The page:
I'm a 'returning' baker. I did a short tour of duty at friends' Tassajara-inspired breadshop startup in the early 70's, but hadn't made a loaf since, until my son miracled me Lahey last year. NKB broke the ice, but didn't cut the mustard for flavor & texture. So I'm studying Reinhart, Magee, Buehler et al. to up my game. I have a question that none has answered. I apologize in advance for how long this post will probably be.
More preface: I teach university-level botany, including the physiology and enzymology of the hydrolytic reactions that release stored, polymerized substrates when a cereal seed imbibes water. Reinhart is warmly inspring in his fascination with enzymes and his consequent advocacy of pre-ferments. But there's something about soakers in particular that contradicts botanical dogma.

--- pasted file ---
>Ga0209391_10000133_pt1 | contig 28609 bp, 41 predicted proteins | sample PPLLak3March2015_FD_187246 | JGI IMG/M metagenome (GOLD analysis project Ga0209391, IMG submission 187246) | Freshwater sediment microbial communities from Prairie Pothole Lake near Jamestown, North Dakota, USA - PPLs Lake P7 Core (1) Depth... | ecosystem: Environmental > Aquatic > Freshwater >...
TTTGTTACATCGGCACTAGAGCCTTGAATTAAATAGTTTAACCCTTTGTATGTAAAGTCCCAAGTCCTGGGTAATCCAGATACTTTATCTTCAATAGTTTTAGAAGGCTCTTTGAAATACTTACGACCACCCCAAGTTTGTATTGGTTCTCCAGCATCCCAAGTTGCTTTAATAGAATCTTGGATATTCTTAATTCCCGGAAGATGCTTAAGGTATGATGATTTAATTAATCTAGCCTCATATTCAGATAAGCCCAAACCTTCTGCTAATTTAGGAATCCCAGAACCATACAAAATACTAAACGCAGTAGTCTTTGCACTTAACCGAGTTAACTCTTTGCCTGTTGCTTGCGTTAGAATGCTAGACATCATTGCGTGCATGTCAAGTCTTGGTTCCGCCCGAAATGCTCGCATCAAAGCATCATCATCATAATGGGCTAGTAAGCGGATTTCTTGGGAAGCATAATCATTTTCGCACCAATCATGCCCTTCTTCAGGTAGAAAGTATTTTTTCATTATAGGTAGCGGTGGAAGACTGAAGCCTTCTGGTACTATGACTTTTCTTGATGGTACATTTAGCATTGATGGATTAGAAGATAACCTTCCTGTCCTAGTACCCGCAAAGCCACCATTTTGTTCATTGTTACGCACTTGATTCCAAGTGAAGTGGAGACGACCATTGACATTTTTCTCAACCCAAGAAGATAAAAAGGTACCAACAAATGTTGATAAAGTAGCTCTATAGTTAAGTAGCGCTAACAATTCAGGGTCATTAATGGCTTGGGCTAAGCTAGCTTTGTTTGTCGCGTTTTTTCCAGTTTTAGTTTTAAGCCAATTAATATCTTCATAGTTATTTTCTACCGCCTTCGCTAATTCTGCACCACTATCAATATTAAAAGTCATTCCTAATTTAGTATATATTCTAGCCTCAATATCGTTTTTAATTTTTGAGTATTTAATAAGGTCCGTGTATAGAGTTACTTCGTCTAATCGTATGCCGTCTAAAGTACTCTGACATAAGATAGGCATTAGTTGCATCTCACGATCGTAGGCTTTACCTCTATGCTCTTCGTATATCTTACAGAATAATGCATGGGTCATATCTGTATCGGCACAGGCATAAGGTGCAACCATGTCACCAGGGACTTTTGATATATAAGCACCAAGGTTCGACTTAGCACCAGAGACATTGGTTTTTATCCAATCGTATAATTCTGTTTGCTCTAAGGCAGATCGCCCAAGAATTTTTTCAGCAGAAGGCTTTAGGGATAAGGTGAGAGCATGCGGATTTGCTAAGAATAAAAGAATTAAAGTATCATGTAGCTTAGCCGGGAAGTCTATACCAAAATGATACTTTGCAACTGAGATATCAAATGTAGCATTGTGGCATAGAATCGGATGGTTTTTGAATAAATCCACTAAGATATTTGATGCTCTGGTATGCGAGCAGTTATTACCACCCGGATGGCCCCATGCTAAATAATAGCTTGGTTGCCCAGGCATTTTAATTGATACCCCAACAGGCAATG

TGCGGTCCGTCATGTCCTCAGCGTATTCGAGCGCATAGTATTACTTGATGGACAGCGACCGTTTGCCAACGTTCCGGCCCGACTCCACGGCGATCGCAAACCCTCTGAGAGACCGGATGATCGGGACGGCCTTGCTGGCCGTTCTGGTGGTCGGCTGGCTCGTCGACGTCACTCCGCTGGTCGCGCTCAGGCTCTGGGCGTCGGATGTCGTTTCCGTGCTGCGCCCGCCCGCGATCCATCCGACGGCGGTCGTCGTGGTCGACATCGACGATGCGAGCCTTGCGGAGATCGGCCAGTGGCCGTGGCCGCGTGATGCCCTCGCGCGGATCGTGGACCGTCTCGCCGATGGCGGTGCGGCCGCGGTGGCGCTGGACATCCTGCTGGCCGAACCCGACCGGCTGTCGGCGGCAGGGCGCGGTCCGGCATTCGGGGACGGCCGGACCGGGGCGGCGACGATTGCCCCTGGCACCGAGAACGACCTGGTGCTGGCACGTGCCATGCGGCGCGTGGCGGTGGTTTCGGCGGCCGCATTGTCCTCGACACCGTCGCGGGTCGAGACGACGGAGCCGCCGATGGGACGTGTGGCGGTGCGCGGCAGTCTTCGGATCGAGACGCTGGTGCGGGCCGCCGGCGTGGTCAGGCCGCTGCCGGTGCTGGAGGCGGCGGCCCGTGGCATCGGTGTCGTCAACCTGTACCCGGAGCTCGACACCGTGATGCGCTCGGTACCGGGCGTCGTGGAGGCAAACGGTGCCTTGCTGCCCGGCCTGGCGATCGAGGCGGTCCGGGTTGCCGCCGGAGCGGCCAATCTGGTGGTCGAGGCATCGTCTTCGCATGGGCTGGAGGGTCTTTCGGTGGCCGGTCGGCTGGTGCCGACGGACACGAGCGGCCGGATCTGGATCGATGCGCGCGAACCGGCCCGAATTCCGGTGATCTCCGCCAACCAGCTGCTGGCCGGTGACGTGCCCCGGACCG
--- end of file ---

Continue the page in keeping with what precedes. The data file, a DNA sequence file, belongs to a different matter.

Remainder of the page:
Imbibition of water by cereal seeds (barley being the longstanding research model here) allows the stored hormone gibberellin to diffuse from the embryo ('germ' in baker-speak) through the endosperm to its outermost aleurone layer where it binds to protein receptors in aleurone cells. That binding sets in motion a series of biochemical reactions that ultimately result in starch-degrading enzymes being made de novo in, and secreted from, aleurone cells. Among these enzymes are the amylases familiar to anyone reading this. Other stored polymers -- proteins, fats, nucleic acids -- are also hydrolyzed by newly syntheized and secreted aleurone enzymes. So far so good -- Botany 101 cereal seed germination physiology.